The crucial negative thrust of naturalistic explanation is to reject supernatural interventions. He himself admits to “trying to meet a set of conditions that seem jointly impossible. “Reduction” entails forms of explanation that are unidirectional in time. In practice.” not only in biology (evolution) but even in physics (cosmology). teleology. while certainly never contradicting the laws of physics.” I suspect that may not be coherent. which has definite negative and affirmative characteristics. Accordingly. And the very term model accentuates the constructive character of theory. move always from parts to wholes. geology. we will have to wrestle with Nagel’s commitment to the “transcendent.structure the balance of his argument. “an explanation must show why it was likely that an event of that type occurred. For theists.” Reductive explanatory models have been the basis for the triumph of the physical sciences since the seventeenth century. leaving four forms of explanation available to modern naturalistic understanding. as Nagel notes. Under the constitutive. the only resolution to the conundrums Nagel invokes is divine causation. and follow systematic.. What is the affirmative character of naturalistic explanation? Nagel distinguishes between “constitutive” and “historical” explanation. exemplified for Nagel in the laws of physics. is that a great deal in the natural world is simply resistant to such mechanistic. But we need to add that there has also been a propensity to shift the argument from models of causation to models of correlation. Constitutive explanation is the systematic formulation of laws that are true regardless of place or time. “special sciences” (chemistry. calling for a form of explanation at once “transcendent” and “naturalistic. universal rules.” Ultimately. biology) have formulated models at higher levels of organization which. to the annoyance of the otherwise sympathetic proponents of intelligent design. Nagel believes very seriously that “historical understanding is part of science.” Nagel happily affirms. just as the accounts have shifted from absolute claims to probabilistic ones. part-to-whole (“atomistic”) explanation. Modern science endeavors to discern the “intelligibility of the natural order. he discerns two varieties—“reduction” and “emergence”—and under the historical.. Hence. as Nagel emphasizes. The problem. historical explanation must complement constitutive explanation.” But let us begin with “naturalistic” explanation. But in addition to accepting such constitutive understanding. from within. minimizing the incongruity of “brute facts” by always applying to types. three varieties—efficient causation. Nagel constructs a schema of explanations in terms of these two dimensions. 5 . operate in the indeterminate spaces within these laws to establish patterns of higher-level order not apparent at the lower levels. but his acknowledged “fear of religion” stymies such a move. and divine intervention—but he dismisses the divine recourse.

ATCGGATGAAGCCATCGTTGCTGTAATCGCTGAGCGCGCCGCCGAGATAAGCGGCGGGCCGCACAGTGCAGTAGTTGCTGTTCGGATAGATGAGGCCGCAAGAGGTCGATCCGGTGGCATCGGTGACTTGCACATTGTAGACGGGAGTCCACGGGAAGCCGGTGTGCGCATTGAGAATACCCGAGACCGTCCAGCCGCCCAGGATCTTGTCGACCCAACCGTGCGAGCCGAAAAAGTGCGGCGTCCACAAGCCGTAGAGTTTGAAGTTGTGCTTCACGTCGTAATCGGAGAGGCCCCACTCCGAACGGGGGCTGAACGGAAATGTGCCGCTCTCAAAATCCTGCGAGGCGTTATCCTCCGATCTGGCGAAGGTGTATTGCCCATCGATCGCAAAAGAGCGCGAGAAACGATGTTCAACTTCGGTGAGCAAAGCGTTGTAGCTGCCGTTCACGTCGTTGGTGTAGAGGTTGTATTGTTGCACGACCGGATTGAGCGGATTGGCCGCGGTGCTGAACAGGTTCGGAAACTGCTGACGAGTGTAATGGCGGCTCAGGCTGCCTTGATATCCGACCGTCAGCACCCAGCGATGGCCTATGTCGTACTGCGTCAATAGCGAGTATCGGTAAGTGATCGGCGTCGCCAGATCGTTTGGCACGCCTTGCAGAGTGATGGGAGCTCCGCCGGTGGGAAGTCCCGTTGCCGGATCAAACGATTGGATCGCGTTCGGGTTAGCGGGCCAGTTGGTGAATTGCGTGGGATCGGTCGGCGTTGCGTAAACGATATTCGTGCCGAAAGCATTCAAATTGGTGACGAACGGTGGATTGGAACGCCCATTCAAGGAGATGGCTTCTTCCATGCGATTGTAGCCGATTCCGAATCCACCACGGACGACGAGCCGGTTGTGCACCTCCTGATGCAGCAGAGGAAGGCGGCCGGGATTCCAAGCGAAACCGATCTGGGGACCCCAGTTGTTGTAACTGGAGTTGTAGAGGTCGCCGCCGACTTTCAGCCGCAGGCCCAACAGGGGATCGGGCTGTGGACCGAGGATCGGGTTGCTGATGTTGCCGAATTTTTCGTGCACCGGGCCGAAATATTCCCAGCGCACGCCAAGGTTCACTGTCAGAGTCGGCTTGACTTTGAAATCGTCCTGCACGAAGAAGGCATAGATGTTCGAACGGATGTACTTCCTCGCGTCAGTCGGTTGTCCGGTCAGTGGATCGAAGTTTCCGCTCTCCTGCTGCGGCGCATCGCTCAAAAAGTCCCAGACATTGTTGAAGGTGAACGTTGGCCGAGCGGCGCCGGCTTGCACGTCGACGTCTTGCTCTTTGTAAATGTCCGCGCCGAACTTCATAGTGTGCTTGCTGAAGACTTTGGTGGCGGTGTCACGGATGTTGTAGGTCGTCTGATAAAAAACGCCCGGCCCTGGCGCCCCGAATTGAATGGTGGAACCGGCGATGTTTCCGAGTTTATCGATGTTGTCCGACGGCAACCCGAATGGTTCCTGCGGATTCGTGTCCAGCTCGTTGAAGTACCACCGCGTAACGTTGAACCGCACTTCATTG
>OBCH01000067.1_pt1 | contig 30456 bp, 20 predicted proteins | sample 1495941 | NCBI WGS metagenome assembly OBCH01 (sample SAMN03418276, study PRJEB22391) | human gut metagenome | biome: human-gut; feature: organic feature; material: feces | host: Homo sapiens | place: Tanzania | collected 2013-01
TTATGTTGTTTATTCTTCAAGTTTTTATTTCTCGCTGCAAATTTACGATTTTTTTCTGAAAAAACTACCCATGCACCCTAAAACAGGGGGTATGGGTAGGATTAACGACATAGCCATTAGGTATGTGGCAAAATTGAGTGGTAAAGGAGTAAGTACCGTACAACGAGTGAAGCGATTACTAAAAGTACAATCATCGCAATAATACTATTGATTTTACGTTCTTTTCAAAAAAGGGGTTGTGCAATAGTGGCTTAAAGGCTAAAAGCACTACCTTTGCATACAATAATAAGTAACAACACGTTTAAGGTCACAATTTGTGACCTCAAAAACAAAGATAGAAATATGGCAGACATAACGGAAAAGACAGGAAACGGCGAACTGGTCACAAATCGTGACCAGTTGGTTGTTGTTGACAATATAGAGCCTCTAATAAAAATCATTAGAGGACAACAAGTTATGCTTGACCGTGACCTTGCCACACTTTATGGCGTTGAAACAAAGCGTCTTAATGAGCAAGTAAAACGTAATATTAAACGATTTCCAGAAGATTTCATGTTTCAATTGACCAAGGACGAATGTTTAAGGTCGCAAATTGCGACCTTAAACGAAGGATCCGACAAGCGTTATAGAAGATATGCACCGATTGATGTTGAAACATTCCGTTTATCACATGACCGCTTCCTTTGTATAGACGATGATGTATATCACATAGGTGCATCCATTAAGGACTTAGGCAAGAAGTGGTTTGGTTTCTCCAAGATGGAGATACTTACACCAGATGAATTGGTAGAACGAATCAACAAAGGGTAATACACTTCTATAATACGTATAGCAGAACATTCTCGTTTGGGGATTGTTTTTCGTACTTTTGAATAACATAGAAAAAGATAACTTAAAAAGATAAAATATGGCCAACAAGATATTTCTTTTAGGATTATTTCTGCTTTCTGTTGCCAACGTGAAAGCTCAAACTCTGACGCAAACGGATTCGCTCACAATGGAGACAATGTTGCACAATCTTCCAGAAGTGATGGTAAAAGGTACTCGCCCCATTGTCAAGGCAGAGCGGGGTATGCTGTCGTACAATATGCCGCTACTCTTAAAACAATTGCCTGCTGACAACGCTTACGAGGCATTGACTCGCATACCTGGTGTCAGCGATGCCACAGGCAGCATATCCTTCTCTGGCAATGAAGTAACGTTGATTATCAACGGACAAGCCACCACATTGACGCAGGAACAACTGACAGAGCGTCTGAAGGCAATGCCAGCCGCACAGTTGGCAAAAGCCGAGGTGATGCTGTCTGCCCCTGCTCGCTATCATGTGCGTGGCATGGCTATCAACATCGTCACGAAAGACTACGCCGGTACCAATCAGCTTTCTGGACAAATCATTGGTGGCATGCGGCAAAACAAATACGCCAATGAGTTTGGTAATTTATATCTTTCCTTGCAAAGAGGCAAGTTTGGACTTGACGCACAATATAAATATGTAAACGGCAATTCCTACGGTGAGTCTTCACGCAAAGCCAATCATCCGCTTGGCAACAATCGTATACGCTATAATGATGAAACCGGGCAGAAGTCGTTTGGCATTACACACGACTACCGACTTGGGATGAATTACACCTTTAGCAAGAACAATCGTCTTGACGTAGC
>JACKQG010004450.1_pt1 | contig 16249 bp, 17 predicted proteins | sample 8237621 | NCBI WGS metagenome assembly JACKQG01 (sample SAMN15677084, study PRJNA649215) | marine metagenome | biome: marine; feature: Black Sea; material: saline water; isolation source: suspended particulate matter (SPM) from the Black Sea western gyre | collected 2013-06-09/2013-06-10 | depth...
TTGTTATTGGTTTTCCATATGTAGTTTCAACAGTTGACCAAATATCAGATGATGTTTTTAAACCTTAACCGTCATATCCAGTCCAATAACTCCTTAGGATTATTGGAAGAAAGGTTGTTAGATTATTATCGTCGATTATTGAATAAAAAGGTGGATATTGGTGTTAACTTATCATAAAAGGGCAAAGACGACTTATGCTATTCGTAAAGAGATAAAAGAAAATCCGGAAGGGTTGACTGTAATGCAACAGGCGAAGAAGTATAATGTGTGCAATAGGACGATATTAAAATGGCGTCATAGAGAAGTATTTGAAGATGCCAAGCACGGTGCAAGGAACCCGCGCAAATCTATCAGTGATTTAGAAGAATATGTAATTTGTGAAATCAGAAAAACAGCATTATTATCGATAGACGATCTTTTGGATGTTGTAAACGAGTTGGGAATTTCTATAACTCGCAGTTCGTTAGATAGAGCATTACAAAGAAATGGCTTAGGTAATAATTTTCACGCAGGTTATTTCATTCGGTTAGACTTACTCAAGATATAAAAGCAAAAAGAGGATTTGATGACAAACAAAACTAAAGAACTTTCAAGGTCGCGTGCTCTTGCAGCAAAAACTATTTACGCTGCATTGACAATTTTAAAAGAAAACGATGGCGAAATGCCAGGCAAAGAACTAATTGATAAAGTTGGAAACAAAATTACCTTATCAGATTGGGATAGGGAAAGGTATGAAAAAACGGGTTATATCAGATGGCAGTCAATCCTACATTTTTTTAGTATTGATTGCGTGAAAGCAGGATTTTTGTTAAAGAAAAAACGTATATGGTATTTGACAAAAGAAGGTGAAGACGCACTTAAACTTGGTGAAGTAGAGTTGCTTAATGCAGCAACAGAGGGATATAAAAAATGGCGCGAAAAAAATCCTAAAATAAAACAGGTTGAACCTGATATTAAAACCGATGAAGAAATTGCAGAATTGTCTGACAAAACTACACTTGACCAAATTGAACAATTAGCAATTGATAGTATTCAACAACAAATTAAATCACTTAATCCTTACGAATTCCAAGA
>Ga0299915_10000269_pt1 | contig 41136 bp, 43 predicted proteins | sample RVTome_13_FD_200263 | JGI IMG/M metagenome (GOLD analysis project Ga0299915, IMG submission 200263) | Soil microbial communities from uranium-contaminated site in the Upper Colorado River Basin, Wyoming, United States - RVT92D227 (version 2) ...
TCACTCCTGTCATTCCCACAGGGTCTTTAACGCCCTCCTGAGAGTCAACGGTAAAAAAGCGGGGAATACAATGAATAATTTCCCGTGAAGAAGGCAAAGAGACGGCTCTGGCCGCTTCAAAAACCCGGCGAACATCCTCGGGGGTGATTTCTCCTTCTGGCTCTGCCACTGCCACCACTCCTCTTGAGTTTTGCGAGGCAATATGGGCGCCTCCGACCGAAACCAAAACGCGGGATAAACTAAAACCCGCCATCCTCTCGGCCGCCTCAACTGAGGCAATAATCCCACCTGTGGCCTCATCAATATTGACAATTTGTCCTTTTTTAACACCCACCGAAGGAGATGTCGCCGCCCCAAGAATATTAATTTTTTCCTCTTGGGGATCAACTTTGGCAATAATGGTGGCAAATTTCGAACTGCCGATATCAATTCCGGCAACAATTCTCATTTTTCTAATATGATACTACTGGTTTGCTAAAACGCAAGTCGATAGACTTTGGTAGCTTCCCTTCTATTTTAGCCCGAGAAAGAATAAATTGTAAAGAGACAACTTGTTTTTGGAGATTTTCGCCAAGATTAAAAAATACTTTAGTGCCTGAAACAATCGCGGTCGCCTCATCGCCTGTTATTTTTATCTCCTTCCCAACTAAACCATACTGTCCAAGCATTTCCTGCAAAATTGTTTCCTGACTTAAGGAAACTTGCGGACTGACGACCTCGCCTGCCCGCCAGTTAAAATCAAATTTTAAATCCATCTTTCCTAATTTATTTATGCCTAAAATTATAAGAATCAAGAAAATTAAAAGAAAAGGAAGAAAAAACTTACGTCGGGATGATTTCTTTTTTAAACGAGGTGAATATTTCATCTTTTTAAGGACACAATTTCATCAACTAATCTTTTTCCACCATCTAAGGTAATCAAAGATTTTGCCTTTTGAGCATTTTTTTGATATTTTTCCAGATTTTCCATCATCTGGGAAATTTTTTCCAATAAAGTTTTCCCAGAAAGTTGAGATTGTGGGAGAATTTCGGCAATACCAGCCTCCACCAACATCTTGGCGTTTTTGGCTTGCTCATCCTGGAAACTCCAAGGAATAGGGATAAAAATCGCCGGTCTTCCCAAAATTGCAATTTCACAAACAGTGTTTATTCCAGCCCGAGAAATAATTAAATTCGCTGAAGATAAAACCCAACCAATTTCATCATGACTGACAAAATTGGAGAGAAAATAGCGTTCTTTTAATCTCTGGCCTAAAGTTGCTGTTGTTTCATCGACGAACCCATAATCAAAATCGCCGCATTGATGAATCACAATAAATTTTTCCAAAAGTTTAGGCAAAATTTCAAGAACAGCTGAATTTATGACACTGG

the more unbelievable the standard historical account becomes. But with that. they require empirical evidence and analysis.” In this “heroic triumph of ideological theory over common sense. the notion of “emergence” tips toward an even larger and more controversial notion. “teleology. 6 .” but rather in his turn to rhetorical protests that “any resistance *to the idea of natural selection+ is regarded as not only scientifically but politically incorrect.” that is. and no doubt this was Nagel’s ambition. No issue in the book has kindled a greater firestorm of controversy. It is not unreasonable of Nagel to suggest that the sciences may need new frameworks if they are to advance in this endeavor. He finds it “prima facie highly implausible” that “a sequence of viable genetic mutations should have occurred that was sufficient to permit natural selection to produce the organisms that actually exist. The Adequacy of Evolutionary Theory Nagel is certainly correct to say that we have no viable theory of the origin of life. and “cause” and “history” as modes of understanding.” which will need separate consideration. Philosophy could be of aid in clarifying the research program through which to make needed advances.” he caustically alleges. The sciences have long wrestled (if hitherto without success) with the enormous difficulties facing any account of life’s emergence from inorganic matter according to existing laws of physics and chemistry. But Nagel’s rhetoric is hardly conducive to advancing dialogue. Nagel goes particularly overboard in disputing the case for natural selection in evolution.” He also observes that “the more details we learn about the chemical basis of life and the intricacy of the genetic code. how entities or events develop and maintain themselves according to internal principles. on the ground that anything else would not be science. to be credible.” Resorting to an ideological argument here constitutes an evasion of the empirical-scientific one. Perhaps we need to reappraise our notions of “life” and “matter” as objects. offers a cardinal instance.” These are judgments about an empirical science.” Nagel’s other variety of constitutive explanation. To invoke a standard of “prima facie” plausibility—whatever that may be—simply begs many questions.That is the essential meaning of “emergence. “almost everyone in our secular culture has been browbeaten into regarding the reductive research program as sacrosanct. This is most evident not in his concession that “this is just the opinion of a layman. Nagel’s footnote gesture to the literature is woefully insufficient for so drastic an assertion. The recent rise of scientific theories of “self-organization.